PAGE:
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NFTs Create Money Laundering Opportunities, Report Shows

The value sent to NFT marketplaces by illicit addresses jumped significantly in the third quarter of 2021, crossing $1 million worth of crypto

Ether Merge upgrade
Ethereum has moved from a “proof of work" system to a "proof of stake" system.


The rise of non-fungible tokens (NFTs) has created new opportunities – such as money laundering – for digital criminals, data released on Wednesday revealed.

NFTs typically give the holder ownership over the data or media the token is associated with, and are commonly bought and sold on specialised marketplaces.

But the value sent to NFT marketplaces by illicit addresses jumped significantly in the third quarter of 2021, crossing $1 million worth of cryptocurrency, according to Chainalysis, a data company.

The figure grew again in the fourth quarter, topping out at just under $1.4 million, the company said in a preview of its annual cryptocurrency report.

“Money laundering has long been an issue in the fine art world, and it’s not hard to see why,” the report noted. “This background, along with the pseudonymity of cryptocurrency, has many wondering if NFTs are vulnerable to similar abuses.”

Another issue is so-called wash trading, in which fake trading artificially increases the value of NFTs. Using blockchain analysis, Chainalysis identified 262 users who have sold an NFT to a self-financed address more than 25 times.


‘Profiting Immensely’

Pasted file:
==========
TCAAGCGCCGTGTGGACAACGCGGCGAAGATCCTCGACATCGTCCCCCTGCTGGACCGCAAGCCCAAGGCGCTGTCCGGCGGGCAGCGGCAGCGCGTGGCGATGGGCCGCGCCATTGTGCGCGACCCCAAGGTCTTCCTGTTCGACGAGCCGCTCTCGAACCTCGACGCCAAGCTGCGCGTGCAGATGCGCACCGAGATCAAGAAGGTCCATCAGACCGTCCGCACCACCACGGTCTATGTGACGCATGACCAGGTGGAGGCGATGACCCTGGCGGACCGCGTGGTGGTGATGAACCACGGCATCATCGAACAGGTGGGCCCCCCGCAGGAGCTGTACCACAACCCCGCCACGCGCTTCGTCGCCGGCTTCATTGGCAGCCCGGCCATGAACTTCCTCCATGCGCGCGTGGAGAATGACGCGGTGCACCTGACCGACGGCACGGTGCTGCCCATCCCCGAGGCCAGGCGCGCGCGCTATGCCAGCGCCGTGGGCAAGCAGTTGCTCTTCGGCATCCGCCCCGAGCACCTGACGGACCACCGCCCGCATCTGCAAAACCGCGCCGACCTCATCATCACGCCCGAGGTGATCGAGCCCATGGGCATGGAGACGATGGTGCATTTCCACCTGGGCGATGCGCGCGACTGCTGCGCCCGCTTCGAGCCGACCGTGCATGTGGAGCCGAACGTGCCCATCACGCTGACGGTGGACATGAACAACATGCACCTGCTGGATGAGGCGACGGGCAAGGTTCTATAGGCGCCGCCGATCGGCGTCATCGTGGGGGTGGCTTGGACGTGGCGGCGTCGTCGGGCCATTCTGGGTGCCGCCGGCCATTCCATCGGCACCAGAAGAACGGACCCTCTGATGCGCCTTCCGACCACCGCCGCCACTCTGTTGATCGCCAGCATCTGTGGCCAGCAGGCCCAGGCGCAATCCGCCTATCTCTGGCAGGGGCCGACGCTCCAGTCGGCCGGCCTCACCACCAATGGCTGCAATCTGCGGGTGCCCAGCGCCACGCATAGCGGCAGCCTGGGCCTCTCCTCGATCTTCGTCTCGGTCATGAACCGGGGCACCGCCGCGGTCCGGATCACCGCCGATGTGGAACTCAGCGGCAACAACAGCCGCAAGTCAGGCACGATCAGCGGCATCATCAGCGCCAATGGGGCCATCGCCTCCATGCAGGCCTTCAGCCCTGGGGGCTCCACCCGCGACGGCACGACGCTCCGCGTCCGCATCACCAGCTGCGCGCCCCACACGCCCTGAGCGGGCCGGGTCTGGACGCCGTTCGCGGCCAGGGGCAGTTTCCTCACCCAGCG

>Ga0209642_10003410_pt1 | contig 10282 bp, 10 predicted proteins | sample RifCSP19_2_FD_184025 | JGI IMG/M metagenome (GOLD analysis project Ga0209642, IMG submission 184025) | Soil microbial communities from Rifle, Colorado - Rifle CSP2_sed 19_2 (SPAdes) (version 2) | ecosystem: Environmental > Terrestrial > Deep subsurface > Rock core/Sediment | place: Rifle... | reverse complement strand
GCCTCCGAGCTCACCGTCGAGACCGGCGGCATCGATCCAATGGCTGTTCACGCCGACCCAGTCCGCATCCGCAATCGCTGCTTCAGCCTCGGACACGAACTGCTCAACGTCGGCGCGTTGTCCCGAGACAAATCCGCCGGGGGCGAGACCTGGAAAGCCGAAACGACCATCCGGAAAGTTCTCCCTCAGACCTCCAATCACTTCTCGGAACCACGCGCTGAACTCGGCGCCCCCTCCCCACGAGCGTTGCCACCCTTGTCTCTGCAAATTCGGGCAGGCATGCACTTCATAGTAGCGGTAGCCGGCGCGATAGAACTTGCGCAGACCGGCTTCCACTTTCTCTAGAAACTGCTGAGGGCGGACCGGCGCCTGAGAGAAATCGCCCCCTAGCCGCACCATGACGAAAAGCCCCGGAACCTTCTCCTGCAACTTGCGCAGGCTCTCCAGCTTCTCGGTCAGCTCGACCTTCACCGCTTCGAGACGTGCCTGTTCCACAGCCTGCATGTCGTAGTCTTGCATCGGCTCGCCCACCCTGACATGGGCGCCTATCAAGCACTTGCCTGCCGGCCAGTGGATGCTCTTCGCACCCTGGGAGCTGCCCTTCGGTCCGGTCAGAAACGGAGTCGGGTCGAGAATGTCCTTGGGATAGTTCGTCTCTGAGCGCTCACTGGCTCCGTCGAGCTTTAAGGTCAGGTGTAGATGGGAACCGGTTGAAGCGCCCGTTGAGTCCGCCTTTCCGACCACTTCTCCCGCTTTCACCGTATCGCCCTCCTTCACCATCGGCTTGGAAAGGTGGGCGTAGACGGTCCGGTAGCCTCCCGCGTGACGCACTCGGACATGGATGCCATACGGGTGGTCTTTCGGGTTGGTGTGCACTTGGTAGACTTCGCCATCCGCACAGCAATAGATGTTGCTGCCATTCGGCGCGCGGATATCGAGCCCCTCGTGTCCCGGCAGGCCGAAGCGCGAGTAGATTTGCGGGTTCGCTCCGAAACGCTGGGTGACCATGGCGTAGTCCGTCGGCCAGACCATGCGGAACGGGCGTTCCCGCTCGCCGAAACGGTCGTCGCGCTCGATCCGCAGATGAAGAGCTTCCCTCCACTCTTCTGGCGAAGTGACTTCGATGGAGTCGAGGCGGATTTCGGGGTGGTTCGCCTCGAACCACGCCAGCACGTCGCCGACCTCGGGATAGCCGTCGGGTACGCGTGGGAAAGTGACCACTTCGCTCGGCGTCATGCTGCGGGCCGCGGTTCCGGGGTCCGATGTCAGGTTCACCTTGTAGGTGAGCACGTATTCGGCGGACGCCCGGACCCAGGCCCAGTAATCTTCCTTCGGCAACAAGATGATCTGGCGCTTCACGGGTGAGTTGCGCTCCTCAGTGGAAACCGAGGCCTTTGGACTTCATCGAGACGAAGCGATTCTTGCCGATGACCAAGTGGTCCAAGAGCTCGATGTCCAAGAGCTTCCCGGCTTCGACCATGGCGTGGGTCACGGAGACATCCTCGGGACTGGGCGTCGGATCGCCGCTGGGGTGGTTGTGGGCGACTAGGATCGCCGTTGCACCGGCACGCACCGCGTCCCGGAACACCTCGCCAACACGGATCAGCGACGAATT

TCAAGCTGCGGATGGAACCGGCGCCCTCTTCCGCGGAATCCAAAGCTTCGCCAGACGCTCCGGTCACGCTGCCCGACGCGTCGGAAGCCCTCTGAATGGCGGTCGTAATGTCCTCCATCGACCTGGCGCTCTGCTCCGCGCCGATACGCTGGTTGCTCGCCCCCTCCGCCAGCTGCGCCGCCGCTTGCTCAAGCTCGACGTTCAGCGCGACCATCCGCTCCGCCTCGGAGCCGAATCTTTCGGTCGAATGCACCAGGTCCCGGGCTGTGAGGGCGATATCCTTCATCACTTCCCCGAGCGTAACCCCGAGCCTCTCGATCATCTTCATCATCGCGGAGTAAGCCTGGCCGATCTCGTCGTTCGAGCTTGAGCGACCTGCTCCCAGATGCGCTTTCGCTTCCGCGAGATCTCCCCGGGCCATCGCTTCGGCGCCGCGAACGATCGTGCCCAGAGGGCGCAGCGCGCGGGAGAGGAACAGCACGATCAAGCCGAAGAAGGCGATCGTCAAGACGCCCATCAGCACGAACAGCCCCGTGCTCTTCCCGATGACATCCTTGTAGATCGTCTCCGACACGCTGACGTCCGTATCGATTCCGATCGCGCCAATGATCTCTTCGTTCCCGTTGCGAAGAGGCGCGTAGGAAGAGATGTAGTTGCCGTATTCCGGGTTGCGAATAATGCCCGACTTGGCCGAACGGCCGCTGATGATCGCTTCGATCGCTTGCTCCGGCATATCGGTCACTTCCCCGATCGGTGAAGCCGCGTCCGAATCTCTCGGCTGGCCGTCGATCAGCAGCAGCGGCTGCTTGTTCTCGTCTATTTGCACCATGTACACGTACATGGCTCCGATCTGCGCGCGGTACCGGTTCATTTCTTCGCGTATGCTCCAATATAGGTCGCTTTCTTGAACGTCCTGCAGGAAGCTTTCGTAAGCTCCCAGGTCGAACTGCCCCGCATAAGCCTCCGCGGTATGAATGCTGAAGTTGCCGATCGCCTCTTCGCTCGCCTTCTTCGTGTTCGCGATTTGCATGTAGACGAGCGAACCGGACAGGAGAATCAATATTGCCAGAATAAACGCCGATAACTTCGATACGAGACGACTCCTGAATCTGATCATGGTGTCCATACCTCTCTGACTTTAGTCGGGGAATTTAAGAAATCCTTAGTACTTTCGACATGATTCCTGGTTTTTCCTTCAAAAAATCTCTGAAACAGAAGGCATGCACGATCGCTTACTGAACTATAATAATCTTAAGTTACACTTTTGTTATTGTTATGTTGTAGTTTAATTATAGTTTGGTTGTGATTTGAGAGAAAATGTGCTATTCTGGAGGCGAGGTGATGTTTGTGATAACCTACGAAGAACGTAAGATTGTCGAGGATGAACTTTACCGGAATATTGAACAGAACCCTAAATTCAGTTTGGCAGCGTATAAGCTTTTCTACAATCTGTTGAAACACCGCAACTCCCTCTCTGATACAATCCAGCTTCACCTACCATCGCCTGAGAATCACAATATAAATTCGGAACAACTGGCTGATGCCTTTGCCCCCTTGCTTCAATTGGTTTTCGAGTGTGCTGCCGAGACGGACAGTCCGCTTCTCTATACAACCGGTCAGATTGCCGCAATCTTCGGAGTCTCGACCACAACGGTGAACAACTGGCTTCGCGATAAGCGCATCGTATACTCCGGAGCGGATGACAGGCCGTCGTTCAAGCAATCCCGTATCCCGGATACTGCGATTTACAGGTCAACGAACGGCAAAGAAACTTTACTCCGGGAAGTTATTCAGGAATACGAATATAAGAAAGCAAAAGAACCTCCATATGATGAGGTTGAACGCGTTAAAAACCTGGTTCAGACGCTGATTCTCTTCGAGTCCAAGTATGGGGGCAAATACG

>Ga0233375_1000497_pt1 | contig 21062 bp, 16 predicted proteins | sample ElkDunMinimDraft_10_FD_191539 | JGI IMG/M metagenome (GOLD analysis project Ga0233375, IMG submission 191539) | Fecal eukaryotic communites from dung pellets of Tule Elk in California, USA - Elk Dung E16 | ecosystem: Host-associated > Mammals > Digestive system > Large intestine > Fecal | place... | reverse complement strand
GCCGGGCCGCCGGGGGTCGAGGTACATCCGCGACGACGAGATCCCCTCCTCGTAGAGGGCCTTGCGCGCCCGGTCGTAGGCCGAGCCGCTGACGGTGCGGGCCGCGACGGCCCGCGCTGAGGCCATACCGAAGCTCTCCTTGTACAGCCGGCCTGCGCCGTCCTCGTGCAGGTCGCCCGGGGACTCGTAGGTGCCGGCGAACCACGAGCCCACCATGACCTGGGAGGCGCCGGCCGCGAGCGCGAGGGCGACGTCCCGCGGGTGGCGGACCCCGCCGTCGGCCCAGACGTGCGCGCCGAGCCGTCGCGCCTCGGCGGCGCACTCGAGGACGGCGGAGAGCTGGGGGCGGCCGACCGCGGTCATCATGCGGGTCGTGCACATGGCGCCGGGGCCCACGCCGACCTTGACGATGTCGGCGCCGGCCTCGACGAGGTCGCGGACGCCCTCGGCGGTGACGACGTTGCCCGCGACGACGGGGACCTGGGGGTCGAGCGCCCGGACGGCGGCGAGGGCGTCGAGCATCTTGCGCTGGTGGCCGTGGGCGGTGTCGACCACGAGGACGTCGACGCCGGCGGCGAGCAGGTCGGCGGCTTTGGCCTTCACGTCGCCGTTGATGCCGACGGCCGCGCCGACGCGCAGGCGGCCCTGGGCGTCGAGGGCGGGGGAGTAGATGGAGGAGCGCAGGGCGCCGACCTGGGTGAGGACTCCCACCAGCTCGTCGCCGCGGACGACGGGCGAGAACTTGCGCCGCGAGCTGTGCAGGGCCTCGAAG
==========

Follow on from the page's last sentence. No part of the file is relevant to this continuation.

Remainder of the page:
“Most NFT wash traders have been unprofitable, but the successful NFT wash traders have profited so much that, as a whole, this group of 262 has profited immensely overall,” the researchers concluded.

Wash trading has historically been a concern with cryptocurrency exchanges attempting to make their trading volumes appear greater than they are.

In the case of NFT wash trading, the goal would be to make one’s NFT appear more valuable than it really is by “selling it” to a new wallet the original owner also controls.

In theory, this would be relatively easy with NFTs, as many NFT trading platforms allow users to trade by simply connecting their wallet to the platform, with no need to identify themselves.

“It’s important that as our industry considers all the ways this new asset class can change how we link the blockchain to the physical world, we also build products that make NFT investment as safe and secure as possible,” Chainalysis urged.

Chainalysis tracked a minimum $44.2 billion worth of cryptocurrency sent to ERC-721 and ERC-1155 contracts — the two types of Ethereum smart contracts associated with NFT marketplaces and collections — up from just $106 million in 2020.


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George Russell

George Russell is a freelance writer and editor based in Hong Kong who has lived in Asia since 1996. His work has been published in the Financial Times, The Wall Street Journal, Bloomberg, New York Post, Variety, Forbes and the South China Morning Post.


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